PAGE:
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March 15, 2003

School and Daycare

Question from Baltimore, Maryland, USA:

I am a teacher in a behavioral program at a special education center, and I have a student with diabetes and down syndrome. Because of severe behavioral issues, we are exploring the possibility that this student may also have pervasive developmental disorder (PDD) which is commonly treated with stimulant medication. Would a stimulant interfere with insulin treatment? Would a stimulant even be a possibility for us because of his diabetes?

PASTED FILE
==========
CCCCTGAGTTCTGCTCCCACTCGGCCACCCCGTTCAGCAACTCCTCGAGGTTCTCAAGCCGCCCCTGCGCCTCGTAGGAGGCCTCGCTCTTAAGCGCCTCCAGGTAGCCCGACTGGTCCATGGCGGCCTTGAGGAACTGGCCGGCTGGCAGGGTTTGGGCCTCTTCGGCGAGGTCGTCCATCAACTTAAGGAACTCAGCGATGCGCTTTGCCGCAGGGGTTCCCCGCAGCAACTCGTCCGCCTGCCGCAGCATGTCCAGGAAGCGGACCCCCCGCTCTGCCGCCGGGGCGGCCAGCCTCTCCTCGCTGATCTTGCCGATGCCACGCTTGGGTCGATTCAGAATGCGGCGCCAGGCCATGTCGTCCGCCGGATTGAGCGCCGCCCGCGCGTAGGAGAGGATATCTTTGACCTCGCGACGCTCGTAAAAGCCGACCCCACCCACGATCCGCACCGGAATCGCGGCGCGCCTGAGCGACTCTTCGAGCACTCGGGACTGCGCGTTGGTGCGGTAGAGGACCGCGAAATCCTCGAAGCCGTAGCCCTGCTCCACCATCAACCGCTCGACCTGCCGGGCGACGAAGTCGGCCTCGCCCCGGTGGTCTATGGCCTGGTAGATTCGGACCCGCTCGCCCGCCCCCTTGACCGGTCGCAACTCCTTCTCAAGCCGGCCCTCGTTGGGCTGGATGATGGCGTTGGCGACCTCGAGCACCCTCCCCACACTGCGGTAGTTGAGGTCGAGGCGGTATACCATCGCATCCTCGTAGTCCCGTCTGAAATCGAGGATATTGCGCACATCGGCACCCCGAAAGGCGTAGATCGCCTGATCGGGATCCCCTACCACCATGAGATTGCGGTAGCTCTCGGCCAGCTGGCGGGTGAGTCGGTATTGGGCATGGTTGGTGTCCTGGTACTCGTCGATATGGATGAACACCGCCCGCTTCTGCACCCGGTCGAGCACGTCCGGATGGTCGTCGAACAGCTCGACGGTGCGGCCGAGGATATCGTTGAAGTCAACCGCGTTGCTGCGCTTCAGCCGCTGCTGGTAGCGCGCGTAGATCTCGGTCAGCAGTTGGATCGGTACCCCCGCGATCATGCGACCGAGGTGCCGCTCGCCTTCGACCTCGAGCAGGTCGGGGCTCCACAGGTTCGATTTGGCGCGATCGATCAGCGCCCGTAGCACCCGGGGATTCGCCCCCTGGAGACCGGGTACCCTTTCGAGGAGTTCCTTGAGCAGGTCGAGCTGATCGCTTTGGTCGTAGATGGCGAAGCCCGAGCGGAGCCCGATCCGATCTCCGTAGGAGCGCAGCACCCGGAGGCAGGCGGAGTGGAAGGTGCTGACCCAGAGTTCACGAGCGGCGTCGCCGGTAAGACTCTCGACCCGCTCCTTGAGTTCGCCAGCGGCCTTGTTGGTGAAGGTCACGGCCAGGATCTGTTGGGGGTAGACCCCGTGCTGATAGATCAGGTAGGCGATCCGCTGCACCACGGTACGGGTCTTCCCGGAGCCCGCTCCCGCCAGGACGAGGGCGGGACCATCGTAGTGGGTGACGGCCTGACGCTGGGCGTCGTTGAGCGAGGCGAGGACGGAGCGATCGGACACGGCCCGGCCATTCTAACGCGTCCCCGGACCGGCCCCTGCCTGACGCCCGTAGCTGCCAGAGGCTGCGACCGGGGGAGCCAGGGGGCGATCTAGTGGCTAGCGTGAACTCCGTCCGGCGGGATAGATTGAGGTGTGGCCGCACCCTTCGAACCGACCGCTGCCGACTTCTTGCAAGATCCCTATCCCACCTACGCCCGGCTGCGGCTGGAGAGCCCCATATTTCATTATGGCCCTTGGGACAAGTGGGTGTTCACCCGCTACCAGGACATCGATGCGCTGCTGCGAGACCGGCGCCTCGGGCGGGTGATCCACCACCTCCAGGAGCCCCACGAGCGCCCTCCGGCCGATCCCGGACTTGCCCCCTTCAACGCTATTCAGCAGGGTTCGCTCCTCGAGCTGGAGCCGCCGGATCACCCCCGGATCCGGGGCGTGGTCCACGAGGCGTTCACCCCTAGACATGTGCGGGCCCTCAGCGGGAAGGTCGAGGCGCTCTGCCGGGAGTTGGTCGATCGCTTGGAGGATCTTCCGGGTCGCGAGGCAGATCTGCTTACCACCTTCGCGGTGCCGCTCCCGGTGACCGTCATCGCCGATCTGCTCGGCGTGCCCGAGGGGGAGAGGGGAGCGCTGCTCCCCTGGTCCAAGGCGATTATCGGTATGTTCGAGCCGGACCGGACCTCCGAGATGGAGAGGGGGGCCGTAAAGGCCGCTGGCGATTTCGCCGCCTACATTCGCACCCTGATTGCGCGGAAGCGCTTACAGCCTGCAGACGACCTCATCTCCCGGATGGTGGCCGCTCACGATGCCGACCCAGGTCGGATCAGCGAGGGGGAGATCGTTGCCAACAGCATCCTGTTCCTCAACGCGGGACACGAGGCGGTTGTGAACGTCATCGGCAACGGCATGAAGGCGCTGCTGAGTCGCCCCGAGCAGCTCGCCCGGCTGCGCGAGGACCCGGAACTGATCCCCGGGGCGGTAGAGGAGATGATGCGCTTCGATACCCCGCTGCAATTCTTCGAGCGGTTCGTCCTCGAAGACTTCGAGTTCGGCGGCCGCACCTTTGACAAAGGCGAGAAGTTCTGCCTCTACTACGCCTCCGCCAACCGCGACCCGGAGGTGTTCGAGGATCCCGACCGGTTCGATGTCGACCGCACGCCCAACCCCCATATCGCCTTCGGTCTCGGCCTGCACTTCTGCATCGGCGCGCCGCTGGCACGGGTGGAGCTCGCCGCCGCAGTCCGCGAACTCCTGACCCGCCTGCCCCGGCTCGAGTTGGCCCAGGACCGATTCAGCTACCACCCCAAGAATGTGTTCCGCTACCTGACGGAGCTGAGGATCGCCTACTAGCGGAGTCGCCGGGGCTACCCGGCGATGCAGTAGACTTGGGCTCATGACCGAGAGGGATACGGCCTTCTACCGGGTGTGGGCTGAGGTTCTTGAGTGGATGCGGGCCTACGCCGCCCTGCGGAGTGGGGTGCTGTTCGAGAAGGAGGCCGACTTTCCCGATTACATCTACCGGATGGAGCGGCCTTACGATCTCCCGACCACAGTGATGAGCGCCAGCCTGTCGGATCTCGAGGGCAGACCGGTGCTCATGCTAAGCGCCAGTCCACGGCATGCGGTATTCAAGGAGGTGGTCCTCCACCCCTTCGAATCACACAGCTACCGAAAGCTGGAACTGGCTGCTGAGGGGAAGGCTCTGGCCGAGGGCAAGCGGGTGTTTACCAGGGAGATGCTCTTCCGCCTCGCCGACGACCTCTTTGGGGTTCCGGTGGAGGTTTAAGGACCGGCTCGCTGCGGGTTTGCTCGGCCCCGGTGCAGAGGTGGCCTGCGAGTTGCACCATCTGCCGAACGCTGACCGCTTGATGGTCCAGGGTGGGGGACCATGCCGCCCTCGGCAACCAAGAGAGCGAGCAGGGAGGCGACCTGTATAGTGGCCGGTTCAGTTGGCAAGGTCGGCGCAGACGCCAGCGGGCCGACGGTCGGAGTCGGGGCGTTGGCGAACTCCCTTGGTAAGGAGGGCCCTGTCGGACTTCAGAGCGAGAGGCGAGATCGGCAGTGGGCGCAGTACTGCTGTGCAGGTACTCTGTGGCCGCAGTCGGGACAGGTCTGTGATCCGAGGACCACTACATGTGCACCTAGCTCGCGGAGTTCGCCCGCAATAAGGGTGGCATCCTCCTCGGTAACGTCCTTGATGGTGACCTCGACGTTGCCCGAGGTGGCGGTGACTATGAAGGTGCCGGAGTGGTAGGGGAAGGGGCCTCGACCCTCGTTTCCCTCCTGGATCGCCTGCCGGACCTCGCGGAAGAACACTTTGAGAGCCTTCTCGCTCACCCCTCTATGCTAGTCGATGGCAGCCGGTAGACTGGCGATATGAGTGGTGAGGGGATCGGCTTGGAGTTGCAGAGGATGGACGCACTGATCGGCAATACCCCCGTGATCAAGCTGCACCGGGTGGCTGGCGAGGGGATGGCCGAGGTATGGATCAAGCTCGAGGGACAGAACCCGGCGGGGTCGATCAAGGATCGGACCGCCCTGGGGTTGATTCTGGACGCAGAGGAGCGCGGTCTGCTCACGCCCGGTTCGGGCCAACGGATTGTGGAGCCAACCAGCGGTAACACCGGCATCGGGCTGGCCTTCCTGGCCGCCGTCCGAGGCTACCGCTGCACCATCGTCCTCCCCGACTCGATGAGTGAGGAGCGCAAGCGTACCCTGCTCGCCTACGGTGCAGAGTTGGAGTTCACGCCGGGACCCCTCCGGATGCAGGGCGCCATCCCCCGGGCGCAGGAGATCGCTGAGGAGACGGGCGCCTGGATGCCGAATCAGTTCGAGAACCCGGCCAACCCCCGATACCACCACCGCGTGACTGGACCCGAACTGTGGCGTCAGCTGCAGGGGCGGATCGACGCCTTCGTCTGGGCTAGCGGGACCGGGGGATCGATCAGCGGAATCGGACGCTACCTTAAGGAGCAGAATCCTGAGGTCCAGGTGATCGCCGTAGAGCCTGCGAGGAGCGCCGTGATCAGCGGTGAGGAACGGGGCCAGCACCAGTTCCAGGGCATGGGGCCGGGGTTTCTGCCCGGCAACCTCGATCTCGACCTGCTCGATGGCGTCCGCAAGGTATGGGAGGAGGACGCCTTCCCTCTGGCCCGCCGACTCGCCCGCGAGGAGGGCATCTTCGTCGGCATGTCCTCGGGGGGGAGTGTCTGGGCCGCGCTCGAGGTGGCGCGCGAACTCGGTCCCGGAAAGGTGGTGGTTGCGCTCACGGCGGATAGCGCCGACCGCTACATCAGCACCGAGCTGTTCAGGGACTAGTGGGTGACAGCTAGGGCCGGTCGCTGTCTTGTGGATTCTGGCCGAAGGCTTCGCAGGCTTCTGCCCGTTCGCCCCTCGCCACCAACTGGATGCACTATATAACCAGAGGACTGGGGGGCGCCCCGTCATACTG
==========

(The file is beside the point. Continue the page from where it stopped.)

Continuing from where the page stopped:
Answer:

The management of PDD with anti-psychotic drugs does have a risk of significant weight gain and with it insulin resistance. One might expect therefore that treating a child with down syndrome who already has diabetes with this group of drugs might exacerbate the glucose intolerance. At the same time, it is probable that this could be effectively countered by appropriate changes in the management of the diabetes. In other words, it might be that a significant improvement in behaviour might more than offset any increase difficulty in blood sugar control.

DOB

[Editor’s comment: Granted the complexity of the situation, it would seem best that the decision to add medications should be jointly made by a pediatric endocrinologist and a behavioral specialist.

WWQ]